Ability tests are administered under exam conditions (generally with a proctor in a private room), and are strictly timed. A typical test might allot test-takers thirty minutes to answer thirty or more questions, but some tests take several hours, as they can be composed of numerous sections. There are frequently more questions than can possibly be completed within the timeframe, and, in most cases, it does not matter if the test is completed; what matters is the number of correct answers provided. The test taker's score is then compared with other, past test takers' scores, enabling teachers to assess a student's skills and to make predictions about his or her potential for developing other capacities.

Personality tests, on the other hand, are less objective. Comparison from one student to another does not necessarily give a tester (usually a psychologist) a concrete interpretation of a student's personality type or traits. For example, a psychologist could glean from an interview with a student that the student is introverted and may respond in an inhibited way in a specific situation. When comparing that response to peers within the same age group, a determination beyond the obvious (that the child is introverted) is difficult to establish without a full-fledged investigation into other aspects of the student's life. Whether or not the child has siblings could be a factor in his inhibition; his choices of activity outside of school could also be a factor. For example, a student could be introverted because he has boisterous older siblings, or he could have a reserved character because he's happy playing video games by himself. Again, there is no right or wrong answer when assessing a person's personality.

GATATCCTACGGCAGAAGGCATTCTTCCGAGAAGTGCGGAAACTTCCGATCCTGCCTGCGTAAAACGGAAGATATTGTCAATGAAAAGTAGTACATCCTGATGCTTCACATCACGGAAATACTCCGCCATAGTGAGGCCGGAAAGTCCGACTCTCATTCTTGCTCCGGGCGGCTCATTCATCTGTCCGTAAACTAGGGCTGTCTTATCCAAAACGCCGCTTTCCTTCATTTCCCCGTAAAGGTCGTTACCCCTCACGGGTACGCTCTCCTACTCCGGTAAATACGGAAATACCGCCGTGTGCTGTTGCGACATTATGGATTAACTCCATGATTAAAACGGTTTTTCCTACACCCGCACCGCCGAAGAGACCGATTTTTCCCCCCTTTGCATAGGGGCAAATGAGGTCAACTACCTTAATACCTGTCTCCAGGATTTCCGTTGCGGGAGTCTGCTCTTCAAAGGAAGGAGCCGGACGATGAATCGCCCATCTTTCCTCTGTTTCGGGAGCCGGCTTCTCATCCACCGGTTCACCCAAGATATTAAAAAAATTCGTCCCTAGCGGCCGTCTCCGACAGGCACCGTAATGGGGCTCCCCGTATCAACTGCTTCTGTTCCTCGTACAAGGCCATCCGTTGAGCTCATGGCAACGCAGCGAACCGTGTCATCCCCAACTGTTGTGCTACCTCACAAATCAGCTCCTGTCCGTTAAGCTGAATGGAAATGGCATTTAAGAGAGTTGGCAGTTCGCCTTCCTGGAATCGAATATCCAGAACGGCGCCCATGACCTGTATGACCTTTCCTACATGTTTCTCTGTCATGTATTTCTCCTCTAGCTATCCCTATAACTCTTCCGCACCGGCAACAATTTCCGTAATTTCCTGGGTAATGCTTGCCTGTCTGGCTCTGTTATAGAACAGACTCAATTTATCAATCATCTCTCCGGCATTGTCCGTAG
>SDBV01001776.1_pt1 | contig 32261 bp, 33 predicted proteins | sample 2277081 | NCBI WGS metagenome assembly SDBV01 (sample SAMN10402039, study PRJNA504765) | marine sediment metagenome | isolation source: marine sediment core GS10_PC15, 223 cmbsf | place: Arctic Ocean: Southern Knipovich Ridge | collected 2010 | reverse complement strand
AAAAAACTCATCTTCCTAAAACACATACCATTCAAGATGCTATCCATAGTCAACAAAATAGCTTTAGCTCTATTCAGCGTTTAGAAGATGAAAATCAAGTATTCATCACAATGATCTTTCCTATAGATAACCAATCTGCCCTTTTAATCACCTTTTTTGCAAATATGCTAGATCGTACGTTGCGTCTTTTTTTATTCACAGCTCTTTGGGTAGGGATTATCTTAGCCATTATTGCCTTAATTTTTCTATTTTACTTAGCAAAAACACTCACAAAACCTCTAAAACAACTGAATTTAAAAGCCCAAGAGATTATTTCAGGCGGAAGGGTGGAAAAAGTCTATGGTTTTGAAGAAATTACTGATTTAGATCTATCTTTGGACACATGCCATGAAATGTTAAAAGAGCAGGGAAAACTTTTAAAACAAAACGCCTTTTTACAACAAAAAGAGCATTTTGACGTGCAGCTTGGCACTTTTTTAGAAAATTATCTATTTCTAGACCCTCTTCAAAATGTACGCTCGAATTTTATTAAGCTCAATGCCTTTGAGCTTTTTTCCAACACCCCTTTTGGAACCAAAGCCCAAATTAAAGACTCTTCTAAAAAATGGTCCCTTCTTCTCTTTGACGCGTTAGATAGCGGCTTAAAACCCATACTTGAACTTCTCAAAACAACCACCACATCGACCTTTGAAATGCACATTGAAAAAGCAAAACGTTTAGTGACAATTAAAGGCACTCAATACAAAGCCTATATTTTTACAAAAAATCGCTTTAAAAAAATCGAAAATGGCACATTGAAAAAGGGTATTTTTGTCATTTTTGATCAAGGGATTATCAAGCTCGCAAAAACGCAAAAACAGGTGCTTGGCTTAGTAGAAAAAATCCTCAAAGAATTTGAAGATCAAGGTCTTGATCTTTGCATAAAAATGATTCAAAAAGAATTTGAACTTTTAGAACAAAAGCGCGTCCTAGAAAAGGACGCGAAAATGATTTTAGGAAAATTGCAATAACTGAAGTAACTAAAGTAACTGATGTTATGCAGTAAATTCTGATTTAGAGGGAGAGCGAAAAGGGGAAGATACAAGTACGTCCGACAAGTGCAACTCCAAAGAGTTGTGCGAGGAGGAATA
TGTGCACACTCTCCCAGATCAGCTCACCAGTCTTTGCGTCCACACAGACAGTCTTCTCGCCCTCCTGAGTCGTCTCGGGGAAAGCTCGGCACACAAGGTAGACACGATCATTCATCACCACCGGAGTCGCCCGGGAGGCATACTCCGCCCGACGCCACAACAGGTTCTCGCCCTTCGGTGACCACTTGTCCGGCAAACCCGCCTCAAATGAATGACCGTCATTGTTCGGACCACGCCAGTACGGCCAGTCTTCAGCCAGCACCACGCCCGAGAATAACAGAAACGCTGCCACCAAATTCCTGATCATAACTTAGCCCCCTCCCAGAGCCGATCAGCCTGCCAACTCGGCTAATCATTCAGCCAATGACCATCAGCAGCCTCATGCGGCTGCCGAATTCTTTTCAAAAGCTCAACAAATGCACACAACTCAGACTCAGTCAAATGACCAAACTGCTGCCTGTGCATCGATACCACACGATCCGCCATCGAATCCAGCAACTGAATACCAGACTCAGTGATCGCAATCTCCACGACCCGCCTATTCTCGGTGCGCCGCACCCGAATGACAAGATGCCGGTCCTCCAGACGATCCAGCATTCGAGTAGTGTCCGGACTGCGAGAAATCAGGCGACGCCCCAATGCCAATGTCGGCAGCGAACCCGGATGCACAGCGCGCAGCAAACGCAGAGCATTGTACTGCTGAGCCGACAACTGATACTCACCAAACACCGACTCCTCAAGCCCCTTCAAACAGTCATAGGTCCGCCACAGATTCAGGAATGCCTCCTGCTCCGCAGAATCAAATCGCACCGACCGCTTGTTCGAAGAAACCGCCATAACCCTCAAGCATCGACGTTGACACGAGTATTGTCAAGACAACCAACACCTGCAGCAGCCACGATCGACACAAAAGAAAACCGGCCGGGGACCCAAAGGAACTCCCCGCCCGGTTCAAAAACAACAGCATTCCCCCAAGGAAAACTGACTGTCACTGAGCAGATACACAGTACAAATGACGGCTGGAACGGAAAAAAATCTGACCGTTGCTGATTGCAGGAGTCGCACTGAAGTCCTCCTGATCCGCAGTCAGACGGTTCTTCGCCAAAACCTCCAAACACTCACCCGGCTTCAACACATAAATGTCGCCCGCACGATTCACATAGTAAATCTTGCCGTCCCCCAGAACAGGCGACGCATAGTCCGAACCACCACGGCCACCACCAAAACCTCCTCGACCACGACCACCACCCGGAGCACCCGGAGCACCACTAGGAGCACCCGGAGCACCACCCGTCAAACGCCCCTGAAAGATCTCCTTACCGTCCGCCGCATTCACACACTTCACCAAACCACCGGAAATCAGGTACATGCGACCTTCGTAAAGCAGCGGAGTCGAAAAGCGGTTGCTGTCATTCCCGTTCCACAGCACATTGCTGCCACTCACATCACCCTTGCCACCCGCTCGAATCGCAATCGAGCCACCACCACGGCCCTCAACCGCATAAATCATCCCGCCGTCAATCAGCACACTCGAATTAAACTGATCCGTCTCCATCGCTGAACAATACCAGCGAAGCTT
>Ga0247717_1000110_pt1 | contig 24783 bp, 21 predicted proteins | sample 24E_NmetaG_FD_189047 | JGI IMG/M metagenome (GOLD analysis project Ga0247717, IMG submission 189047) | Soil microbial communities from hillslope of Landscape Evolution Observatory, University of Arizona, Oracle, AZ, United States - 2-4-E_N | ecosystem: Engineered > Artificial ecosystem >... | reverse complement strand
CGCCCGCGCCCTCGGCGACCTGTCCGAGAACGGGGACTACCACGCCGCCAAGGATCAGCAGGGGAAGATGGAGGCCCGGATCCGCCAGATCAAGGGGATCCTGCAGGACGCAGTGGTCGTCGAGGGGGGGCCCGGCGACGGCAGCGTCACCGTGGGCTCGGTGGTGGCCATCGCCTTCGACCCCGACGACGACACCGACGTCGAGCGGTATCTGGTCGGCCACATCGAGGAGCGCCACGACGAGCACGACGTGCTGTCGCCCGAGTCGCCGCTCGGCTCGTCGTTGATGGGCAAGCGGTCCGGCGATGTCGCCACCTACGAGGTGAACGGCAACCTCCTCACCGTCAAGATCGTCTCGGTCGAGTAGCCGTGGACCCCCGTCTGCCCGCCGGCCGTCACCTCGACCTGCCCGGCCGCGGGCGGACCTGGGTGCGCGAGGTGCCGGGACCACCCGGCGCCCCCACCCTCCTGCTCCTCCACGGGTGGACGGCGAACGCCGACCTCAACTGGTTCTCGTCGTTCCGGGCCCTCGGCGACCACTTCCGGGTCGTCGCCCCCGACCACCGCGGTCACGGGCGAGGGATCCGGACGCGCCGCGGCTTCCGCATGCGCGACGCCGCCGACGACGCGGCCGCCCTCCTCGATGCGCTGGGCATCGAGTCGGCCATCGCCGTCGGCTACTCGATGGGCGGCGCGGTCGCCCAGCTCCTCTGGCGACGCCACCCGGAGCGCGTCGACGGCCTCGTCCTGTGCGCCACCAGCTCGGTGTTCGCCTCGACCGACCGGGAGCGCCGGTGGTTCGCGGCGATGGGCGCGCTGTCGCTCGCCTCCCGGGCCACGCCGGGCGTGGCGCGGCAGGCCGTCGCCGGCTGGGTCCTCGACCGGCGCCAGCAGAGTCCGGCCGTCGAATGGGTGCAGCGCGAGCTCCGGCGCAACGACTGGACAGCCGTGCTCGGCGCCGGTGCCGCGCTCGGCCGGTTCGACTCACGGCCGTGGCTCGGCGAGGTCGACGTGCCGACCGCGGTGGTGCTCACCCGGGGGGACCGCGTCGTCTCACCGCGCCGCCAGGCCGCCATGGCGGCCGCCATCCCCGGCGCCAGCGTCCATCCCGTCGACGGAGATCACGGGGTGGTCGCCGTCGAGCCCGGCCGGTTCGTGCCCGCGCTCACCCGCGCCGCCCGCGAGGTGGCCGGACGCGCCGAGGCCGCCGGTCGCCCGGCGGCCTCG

In fact, personality tests assess students' typical way of behaving, thinking, feeling, or perceiving in particular situations. The test results describe how emotions may affect test-takers, what activities motivate them, and how they may react to or function under certain types of stress. Personality tests tend not to have time limits. Students are interviewed and allowed to respond in however much time they need. If a hands-on activity is presented to the student, there is typically no expectation of time for completion. However, the amount of time a student takes to complete some tasks and how he behaves while completing said tasks can offer valuable information about a predictable behavior. Regardless, since factors above and beyond those that can be noted by pencil and paper establish a student's personality, only professionals practiced in this type of assessment (psychologists mostly) conduct and evaluate them, while most tests of ability are scored by a machine.



While many of the most widely-known psychometric tests are used to gauge a student's K-12 classroom ability or aptitude for college material, many others are used more specifically to remedy a problem or present a different approach to a standing educational concern. The School-Wide Positive Behavior Support (SWPBS) assessment was designed for just these purposes.